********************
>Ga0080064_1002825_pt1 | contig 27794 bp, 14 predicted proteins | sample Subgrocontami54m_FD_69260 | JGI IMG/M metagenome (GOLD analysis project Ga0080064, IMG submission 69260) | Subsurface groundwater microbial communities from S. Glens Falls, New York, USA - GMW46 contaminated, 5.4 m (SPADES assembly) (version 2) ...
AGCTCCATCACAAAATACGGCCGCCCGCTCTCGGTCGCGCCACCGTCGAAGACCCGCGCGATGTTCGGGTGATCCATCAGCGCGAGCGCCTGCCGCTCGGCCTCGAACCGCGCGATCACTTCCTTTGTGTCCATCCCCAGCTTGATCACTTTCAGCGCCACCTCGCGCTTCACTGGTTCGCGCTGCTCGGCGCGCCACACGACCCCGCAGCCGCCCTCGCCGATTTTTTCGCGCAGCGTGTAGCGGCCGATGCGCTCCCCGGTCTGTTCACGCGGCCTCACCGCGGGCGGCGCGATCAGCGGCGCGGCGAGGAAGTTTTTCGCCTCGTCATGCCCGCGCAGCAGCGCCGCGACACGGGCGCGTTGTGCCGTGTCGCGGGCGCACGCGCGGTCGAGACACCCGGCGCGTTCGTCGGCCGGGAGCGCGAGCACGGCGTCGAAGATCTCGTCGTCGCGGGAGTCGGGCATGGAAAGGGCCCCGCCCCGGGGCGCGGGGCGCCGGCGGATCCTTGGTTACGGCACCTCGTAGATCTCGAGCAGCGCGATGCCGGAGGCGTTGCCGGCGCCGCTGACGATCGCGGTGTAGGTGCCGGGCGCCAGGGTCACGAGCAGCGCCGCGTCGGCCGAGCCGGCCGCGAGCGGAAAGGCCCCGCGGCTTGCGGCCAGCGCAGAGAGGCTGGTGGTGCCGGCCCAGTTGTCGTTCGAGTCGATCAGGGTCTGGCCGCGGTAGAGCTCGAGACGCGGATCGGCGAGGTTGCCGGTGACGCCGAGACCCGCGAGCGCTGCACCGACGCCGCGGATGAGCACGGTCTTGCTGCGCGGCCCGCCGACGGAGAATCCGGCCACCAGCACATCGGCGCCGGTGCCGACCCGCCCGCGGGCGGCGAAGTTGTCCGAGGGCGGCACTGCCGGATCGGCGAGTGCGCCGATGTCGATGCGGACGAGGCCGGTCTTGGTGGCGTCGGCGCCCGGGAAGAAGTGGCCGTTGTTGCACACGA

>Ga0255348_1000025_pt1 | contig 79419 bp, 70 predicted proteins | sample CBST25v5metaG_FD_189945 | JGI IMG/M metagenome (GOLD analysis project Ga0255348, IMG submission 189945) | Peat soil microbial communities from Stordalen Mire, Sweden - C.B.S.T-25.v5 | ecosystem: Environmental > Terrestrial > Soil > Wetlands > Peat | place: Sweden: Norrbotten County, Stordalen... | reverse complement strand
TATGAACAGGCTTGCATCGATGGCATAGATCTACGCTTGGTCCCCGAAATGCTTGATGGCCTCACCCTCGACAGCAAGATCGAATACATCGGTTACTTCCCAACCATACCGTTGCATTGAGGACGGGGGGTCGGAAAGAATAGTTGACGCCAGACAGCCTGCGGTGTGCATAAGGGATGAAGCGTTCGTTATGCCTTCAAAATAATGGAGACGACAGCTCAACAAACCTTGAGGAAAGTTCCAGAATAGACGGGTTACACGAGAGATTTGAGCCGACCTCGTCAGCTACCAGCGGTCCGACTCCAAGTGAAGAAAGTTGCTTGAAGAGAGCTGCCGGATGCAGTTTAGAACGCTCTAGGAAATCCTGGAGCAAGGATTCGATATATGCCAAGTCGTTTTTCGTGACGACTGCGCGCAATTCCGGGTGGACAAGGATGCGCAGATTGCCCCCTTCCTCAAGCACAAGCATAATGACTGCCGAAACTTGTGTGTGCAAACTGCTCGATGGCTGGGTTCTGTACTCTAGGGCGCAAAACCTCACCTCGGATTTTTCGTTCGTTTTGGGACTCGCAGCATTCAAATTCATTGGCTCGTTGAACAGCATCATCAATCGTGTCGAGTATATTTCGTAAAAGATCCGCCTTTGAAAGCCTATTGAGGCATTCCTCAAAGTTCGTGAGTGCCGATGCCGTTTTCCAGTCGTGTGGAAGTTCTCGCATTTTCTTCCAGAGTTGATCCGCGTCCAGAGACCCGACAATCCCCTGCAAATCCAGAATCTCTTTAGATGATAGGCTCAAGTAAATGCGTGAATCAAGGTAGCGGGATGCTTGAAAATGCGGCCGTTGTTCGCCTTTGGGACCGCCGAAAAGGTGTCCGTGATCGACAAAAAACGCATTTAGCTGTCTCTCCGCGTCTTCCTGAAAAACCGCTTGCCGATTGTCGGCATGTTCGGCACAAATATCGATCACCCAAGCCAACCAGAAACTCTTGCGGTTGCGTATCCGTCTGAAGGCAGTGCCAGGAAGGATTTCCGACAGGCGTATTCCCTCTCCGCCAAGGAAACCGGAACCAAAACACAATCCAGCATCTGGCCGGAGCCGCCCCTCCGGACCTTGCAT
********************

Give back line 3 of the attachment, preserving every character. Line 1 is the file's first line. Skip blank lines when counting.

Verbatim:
>Ga0255348_1000025_pt1 | contig 79419 bp, 70 predicted proteins | sample CBST25v5metaG_FD_189945 | JGI IMG/M metagenome (GOLD analysis project Ga0255348, IMG submission 189945) | Peat soil microbial communities from Stordalen Mire, Sweden - C.B.S.T-25.v5 | ecosystem: Environmental > Terrestrial > Soil > Wetlands > Peat | place: Sweden: Norrbotten County, Stordalen... | reverse complement strand